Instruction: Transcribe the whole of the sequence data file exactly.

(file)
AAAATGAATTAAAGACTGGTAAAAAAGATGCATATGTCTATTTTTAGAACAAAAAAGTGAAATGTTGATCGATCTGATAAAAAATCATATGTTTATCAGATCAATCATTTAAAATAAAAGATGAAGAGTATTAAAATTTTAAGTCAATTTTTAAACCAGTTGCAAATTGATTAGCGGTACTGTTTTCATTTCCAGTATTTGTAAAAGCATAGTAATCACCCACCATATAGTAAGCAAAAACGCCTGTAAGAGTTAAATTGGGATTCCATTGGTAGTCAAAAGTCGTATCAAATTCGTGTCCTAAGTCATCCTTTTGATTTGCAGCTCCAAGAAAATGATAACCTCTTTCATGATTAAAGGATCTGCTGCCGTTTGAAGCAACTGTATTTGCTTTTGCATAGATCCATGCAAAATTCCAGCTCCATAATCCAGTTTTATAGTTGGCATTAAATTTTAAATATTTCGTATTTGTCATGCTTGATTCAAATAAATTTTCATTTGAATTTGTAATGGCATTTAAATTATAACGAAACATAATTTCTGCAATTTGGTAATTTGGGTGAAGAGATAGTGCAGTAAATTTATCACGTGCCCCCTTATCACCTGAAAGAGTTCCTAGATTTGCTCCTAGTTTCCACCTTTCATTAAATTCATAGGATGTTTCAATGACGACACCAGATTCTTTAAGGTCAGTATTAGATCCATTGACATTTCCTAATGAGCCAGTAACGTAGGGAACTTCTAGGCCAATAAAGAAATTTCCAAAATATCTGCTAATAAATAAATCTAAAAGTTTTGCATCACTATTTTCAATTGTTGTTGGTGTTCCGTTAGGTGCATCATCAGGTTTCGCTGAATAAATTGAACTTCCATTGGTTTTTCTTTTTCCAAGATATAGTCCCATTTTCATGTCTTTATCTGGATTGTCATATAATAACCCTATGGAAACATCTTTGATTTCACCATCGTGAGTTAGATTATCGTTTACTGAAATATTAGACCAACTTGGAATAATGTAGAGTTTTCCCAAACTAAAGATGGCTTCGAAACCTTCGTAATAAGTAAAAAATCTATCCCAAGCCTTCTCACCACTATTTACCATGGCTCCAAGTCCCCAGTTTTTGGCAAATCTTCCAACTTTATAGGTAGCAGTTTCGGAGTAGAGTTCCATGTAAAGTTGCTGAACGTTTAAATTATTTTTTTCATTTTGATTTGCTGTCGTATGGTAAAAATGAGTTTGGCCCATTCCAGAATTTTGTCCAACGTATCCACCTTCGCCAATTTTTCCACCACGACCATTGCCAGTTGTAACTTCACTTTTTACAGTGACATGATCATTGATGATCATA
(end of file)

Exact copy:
AAAATGAATTAAAGACTGGTAAAAAAGATGCATATGTCTATTTTTAGAACAAAAAAGTGAAATGTTGATCGATCTGATAAAAAATCATATGTTTATCAGATCAATCATTTAAAATAAAAGATGAAGAGTATTAAAATTTTAAGTCAATTTTTAAACCAGTTGCAAATTGATTAGCGGTACTGTTTTCATTTCCAGTATTTGTAAAAGCATAGTAATCACCCACCATATAGTAAGCAAAAACGCCTGTAAGAGTTAAATTGGGATTCCATTGGTAGTCAAAAGTCGTATCAAATTCGTGTCCTAAGTCATCCTTTTGATTTGCAGCTCCAAGAAAATGATAACCTCTTTCATGATTAAAGGATCTGCTGCCGTTTGAAGCAACTGTATTTGCTTTTGCATAGATCCATGCAAAATTCCAGCTCCATAATCCAGTTTTATAGTTGGCATTAAATTTTAAATATTTCGTATTTGTCATGCTTGATTCAAATAAATTTTCATTTGAATTTGTAATGGCATTTAAATTATAACGAAACATAATTTCTGCAATTTGGTAATTTGGGTGAAGAGATAGTGCAGTAAATTTATCACGTGCCCCCTTATCACCTGAAAGAGTTCCTAGATTTGCTCCTAGTTTCCACCTTTCATTAAATTCATAGGATGTTTCAATGACGACACCAGATTCTTTAAGGTCAGTATTAGATCCATTGACATTTCCTAATGAGCCAGTAACGTAGGGAACTTCTAGGCCAATAAAGAAATTTCCAAAATATCTGCTAATAAATAAATCTAAAAGTTTTGCATCACTATTTTCAATTGTTGTTGGTGTTCCGTTAGGTGCATCATCAGGTTTCGCTGAATAAATTGAACTTCCATTGGTTTTTCTTTTTCCAAGATATAGTCCCATTTTCATGTCTTTATCTGGATTGTCATATAATAACCCTATGGAAACATCTTTGATTTCACCATCGTGAGTTAGATTATCGTTTACTGAAATATTAGACCAACTTGGAATAATGTAGAGTTTTCCCAAACTAAAGATGGCTTCGAAACCTTCGTAATAAGTAAAAAATCTATCCCAAGCCTTCTCACCACTATTTACCATGGCTCCAAGTCCCCAGTTTTTGGCAAATCTTCCAACTTTATAGGTAGCAGTTTCGGAGTAGAGTTCCATGTAAAGTTGCTGAACGTTTAAATTATTTTTTTCATTTTGATTTGCTGTCGTATGGTAAAAATGAGTTTGGCCCATTCCAGAATTTTGTCCAACGTATCCACCTTCGCCAATTTTTCCACCACGACCATTGCCAGTTGTAACTTCACTTTTTACAGTGACATGATCATTGATGATCATA